At this point, I hear objections. The first: “but Germany is going to miss its 2020 climate target!” Yes, it is expected to reach a 32% emissions reduction, not 40% relative to 1990 (French emissions fell by 15% from 1990-2017 in comparison, albeit from a much lower level thanks to nuclear). But the Germans don’t see the power sector as the main problem. As Deutsche Bank recently put it, “So far, Germany’s efforts… have focused on the electricity sector. However, attention is increasingly shifting towards the transport sector and its steadily rising carbon emissions.” Former Environmental Minister and Christian Democrat Klaus Töpfer recently worded the German consensus well: “We have the highest taxes on electricity although we have reduced emissions there the most.” That’s right: Germany has performed best in the sector where it has removed nuclear and worse in sectors where nuclear plays little or no role: mobility, agriculture, and heat.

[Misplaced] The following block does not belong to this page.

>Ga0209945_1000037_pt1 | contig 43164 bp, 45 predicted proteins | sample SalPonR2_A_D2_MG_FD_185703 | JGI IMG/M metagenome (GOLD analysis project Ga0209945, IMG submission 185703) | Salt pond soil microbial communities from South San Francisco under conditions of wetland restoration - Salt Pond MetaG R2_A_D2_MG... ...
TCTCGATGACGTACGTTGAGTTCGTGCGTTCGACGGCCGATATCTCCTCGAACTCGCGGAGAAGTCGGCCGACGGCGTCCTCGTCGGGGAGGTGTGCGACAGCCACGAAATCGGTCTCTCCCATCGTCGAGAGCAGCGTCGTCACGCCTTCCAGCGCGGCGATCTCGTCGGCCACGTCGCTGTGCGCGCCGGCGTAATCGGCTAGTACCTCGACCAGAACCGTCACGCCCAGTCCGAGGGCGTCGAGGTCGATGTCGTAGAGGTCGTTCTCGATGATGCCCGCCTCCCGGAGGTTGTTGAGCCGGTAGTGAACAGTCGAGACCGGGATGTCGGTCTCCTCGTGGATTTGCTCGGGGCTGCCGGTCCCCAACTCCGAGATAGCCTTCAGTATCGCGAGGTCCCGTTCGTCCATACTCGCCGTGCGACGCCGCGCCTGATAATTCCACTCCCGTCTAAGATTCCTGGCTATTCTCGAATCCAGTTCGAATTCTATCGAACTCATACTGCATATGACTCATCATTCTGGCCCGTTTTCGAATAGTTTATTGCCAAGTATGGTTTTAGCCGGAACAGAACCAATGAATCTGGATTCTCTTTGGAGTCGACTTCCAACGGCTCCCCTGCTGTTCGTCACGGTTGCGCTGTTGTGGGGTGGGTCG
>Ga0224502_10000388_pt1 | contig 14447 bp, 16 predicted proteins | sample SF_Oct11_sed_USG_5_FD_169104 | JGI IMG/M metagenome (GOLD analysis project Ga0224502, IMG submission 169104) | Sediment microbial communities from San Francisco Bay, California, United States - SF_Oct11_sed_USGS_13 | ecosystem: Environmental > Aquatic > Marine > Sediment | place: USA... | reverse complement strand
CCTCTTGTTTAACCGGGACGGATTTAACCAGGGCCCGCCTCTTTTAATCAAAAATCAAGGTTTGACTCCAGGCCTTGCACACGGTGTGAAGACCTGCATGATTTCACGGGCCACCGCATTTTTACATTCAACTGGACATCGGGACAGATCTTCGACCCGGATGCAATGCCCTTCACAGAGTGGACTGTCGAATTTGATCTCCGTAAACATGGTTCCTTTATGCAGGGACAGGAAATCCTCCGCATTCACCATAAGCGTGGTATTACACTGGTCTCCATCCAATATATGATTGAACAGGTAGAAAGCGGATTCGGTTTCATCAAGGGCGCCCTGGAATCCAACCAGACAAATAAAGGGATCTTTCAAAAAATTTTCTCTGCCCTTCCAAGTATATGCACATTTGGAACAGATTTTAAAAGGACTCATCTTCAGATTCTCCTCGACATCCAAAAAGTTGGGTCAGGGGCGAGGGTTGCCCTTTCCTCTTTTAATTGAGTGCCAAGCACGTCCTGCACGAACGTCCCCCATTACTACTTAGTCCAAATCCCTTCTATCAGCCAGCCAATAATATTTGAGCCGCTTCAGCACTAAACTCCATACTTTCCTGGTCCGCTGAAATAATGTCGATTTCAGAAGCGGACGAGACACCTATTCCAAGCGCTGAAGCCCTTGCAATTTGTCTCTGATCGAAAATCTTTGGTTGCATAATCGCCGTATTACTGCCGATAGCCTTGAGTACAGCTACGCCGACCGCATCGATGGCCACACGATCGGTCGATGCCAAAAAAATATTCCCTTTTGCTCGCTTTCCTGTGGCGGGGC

The second objection is generally: “Germany would have lowered emissions even more if it had phased out coal, not nuclear.” That’s a fine thing to discuss, but it only moves us from a falsehood (“German phaseout raised emissions”) to revisionist history – not to facts. The revisionist historians act as though renewables would have been built anyway if nuclear remained online. As I wrote in my 50-page paper entitled Can reactors react (2018), the Germans argued a decade ago that renewables were unlikely to be built if nuclear stayed online.
What do the French and German cases show about how much renewable energy gets added when nuclear stays online? The French are also failing to add new nuclear as quickly as its own power company closes old reactors it wishes to keep on. From 2010-2018, wind and solar grew by 27.4 TWh in France, while nuclear shrank by 14.7 TWh (and demand stayed flat). During the same timeframe in Germany, nuclear shrank by 64.6 TWh – but solar and wind alone grew by 91.8 TWh.
The current French situation suggests that, if you remain committed to nuclear, nuclear power nonetheless shrinks; to make matters worse, the growth of renewables struggles to close the gap. Germany suggests that, if you stick with renewables and phase out nuclear, renewables growth outstrips the drop in nuclear nearly twofold, and you reduce emissions by 2 percentage points annually in the power sector.